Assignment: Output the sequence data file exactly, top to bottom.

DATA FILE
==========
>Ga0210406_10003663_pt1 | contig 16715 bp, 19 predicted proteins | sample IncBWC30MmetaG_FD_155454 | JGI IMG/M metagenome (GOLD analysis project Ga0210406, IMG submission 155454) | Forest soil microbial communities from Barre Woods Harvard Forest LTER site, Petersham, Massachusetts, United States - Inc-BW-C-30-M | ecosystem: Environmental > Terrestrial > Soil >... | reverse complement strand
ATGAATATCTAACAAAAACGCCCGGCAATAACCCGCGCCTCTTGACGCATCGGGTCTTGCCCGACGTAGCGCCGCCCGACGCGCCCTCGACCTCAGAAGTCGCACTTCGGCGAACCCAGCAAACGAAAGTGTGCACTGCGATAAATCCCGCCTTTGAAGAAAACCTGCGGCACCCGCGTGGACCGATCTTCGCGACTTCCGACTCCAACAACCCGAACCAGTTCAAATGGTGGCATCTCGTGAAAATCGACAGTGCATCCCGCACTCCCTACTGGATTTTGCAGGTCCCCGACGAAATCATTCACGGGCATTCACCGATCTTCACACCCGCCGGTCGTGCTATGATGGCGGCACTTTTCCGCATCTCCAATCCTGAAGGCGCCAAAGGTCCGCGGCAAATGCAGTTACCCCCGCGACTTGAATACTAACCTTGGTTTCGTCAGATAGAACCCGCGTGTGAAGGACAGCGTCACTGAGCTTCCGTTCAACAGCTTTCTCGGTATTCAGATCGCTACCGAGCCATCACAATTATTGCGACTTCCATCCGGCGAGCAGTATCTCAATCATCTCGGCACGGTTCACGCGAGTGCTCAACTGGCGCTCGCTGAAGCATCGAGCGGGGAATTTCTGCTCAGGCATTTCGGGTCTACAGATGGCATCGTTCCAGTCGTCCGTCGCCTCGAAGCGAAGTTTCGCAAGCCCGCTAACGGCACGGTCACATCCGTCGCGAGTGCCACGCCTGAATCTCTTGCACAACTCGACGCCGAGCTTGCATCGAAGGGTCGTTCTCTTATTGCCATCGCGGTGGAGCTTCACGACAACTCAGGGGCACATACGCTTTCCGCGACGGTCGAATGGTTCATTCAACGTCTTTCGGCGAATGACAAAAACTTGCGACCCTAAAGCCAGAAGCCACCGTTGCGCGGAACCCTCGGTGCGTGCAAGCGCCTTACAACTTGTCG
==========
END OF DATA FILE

>Ga0210406_10003663_pt1 | contig 16715 bp, 19 predicted proteins | sample IncBWC30MmetaG_FD_155454 | JGI IMG/M metagenome (GOLD analysis project Ga0210406, IMG submission 155454) | Forest soil microbial communities from Barre Woods Harvard Forest LTER site, Petersham, Massachusetts, United States - Inc-BW-C-30-M | ecosystem: Environmental > Terrestrial > Soil >... | reverse complement strand
ATGAATATCTAACAAAAACGCCCGGCAATAACCCGCGCCTCTTGACGCATCGGGTCTTGCCCGACGTAGCGCCGCCCGACGCGCCCTCGACCTCAGAAGTCGCACTTCGGCGAACCCAGCAAACGAAAGTGTGCACTGCGATAAATCCCGCCTTTGAAGAAAACCTGCGGCACCCGCGTGGACCGATCTTCGCGACTTCCGACTCCAACAACCCGAACCAGTTCAAATGGTGGCATCTCGTGAAAATCGACAGTGCATCCCGCACTCCCTACTGGATTTTGCAGGTCCCCGACGAAATCATTCACGGGCATTCACCGATCTTCACACCCGCCGGTCGTGCTATGATGGCGGCACTTTTCCGCATCTCCAATCCTGAAGGCGCCAAAGGTCCGCGGCAAATGCAGTTACCCCCGCGACTTGAATACTAACCTTGGTTTCGTCAGATAGAACCCGCGTGTGAAGGACAGCGTCACTGAGCTTCCGTTCAACAGCTTTCTCGGTATTCAGATCGCTACCGAGCCATCACAATTATTGCGACTTCCATCCGGCGAGCAGTATCTCAATCATCTCGGCACGGTTCACGCGAGTGCTCAACTGGCGCTCGCTGAAGCATCGAGCGGGGAATTTCTGCTCAGGCATTTCGGGTCTACAGATGGCATCGTTCCAGTCGTCCGTCGCCTCGAAGCGAAGTTTCGCAAGCCCGCTAACGGCACGGTCACATCCGTCGCGAGTGCCACGCCTGAATCTCTTGCACAACTCGACGCCGAGCTTGCATCGAAGGGTCGTTCTCTTATTGCCATCGCGGTGGAGCTTCACGACAACTCAGGGGCACATACGCTTTCCGCGACGGTCGAATGGTTCATTCAACGTCTTTCGGCGAATGACAAAAACTTGCGACCCTAAAGCCAGAAGCCACCGTTGCGCGGAACCCTCGGTGCGTGCAAGCGCCTTACAACTTGTCG